Louisiana Gov. John Bel Edwards praised the state for taking advantage of all federal resources available for infrastructure improvements. “We have no shortage of needs, and we are addressing some of the most critical infrastructure projects throughout the state,” Edwards says. (Transportation Secretary Shawn) Wilson called the windfall a “tremendous help” for critical improvements, but offered a warning. “The bad news is this is likely the last year the state will receive the additional federal money due to a lack of funding for additional state match,” he said in August. The funding comes at a time when Louisiana faces a $14 billion backlog in road and bridge needs, and its fuel tax—which pays for the state’s highway program—has remained at 16 cents per gallon for almost 30 years. Ken Naquin, CEO of the Louisiana Associated General Contractors, says the money will help offset some of those costs, which have risen with inflation. He points out that 16 cents in 1988 is worth about 7 cents today.
This funding is a boon to the state’s economy: driven by construction jobs, Louisiana’s personal income growth was the second highest in the nation in the second quarter of 2018. Without increasing state revenues to pay for a state match, however, Louisiana will likely miss out on this funding next year.
To explain high maternal death rates, Louisiana looks at medical care
Fifty-eight women die from pregnancy-related causes for every 100,000 births in Louisiana, the highest maternal death rate in the nation. For years, authorities have looked to mothers’ bodies, behaviors and environments to explain these trends, focusing on factors like obesity, smoking and domestic violence. Now Louisiana is leading the way with a new approach to understanding this problem: analyzing the medical care mothers receive. USA Today reports on this change in how the state looks to understand these deaths:
In Louisiana – the deadliest state in America for pregnant women and new mothers – the state’s 2012 report on maternal deaths emphasized suicide, domestic violence and car crashes. It dedicated pages of charts and recommendations to those issues. Near the end of the report, the panel spent two paragraphs encouraging doctors and hospitals to follow basic maternal care procedures known to protect women. The state panel did not issue another report for six years. This month, that report was the first in which Louisiana focused largely on medical care given to its mothers.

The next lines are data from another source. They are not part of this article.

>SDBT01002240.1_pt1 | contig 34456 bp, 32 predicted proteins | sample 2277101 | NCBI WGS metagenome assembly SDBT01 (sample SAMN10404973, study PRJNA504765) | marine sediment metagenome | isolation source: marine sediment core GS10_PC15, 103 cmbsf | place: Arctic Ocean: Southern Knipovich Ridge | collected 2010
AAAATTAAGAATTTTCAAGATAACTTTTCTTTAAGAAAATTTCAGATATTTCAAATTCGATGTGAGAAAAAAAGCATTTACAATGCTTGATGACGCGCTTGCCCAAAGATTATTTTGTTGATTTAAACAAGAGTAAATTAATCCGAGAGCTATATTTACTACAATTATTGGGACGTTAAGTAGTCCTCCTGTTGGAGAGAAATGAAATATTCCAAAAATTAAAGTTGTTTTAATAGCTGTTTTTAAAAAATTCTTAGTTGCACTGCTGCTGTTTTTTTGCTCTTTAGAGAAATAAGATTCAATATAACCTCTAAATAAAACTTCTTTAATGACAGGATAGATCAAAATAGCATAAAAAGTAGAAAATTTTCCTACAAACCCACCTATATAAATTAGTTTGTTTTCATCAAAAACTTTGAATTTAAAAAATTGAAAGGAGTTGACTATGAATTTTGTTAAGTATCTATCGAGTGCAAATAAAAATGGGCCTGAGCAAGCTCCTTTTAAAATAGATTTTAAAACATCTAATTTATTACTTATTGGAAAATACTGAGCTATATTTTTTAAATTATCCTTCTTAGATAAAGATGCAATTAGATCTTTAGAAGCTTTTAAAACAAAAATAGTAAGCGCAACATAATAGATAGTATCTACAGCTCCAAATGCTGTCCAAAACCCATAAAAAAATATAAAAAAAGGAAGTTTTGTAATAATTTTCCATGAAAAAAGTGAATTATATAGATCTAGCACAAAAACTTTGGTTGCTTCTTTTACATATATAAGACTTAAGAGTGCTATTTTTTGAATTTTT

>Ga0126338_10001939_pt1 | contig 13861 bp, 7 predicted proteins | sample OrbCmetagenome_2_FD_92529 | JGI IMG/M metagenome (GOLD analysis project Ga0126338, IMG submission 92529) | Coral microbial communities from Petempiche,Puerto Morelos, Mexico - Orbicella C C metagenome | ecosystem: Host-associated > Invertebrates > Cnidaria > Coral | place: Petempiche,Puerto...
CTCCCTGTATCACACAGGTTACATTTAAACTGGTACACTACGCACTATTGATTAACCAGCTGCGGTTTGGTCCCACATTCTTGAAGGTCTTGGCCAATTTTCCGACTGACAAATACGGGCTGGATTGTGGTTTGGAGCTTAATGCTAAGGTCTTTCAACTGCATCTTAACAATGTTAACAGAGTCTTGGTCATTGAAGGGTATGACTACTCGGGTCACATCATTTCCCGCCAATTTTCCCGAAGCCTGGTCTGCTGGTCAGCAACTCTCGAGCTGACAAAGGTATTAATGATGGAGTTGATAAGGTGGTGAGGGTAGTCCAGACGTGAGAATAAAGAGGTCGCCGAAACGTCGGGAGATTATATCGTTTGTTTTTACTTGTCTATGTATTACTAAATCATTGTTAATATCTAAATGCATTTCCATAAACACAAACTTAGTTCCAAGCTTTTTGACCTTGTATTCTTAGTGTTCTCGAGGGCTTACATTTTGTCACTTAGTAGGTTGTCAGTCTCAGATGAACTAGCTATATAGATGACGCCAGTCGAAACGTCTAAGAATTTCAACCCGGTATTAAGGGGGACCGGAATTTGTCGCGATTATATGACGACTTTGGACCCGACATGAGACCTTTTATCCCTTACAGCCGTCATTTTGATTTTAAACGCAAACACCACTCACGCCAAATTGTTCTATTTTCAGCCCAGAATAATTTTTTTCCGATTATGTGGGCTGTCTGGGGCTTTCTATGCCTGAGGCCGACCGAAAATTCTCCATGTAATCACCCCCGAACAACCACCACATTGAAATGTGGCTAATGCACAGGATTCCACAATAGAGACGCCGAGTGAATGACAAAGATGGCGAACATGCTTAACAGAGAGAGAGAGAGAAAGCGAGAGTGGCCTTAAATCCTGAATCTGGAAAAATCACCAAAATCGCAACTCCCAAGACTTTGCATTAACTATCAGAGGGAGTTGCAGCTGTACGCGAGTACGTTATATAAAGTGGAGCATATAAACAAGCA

There are significant racial disparities in maternal health outcomes. According to the Centers for Disease Control and Prevention, African-American mothers are three to four times more likely to die in childbirth than their white counterparts. The New York Times’s Linda Villarosa presents a harrowing account of one black woman’s experience as callous medical care led to the loss of her baby in New Orleans:
As her January due date grew closer, Landrum noticed that her hands, her feet and even her face were swollen, and she had to quit her job because she felt so ill. But her doctor, whom several friends had recommended and who accepted Medicaid, brushed aside her complaints. He recommended Tylenol for the headaches. “I am not a person who likes to take medicine, but I was always popping Tylenol,” Landrum says. “When I told him my head still hurt, he said to take more.” When Landrum complained about how she was feeling more forcefully at the appointment, she recalls, her doctor told her to lie down — and calm down. She says that he also warned her that he was planning to go out of town and told her that he could deliver the baby by C-section that day if she wished, six weeks before her early-January due date. Landrum says it seemed like an ultimatum, centered on his schedule and convenience. So she took a deep breath and lay on her back for 40 minutes until her blood pressure dropped within normal range. Aside from the handwritten note, Landrum’s medical records don’t mention the hypertensive episode, the headaches or the swelling, and she says that was the last time the doctor or anyone from his office spoke to her. “It was like he threw me away,” Landrum says angrily.
Number of the Day
5.9 – Percentage increase in personal income in Louisiana in the second fiscal quarter of 2018. (Source: Bureau of Economic Analysis, U.S. Department of Commerce)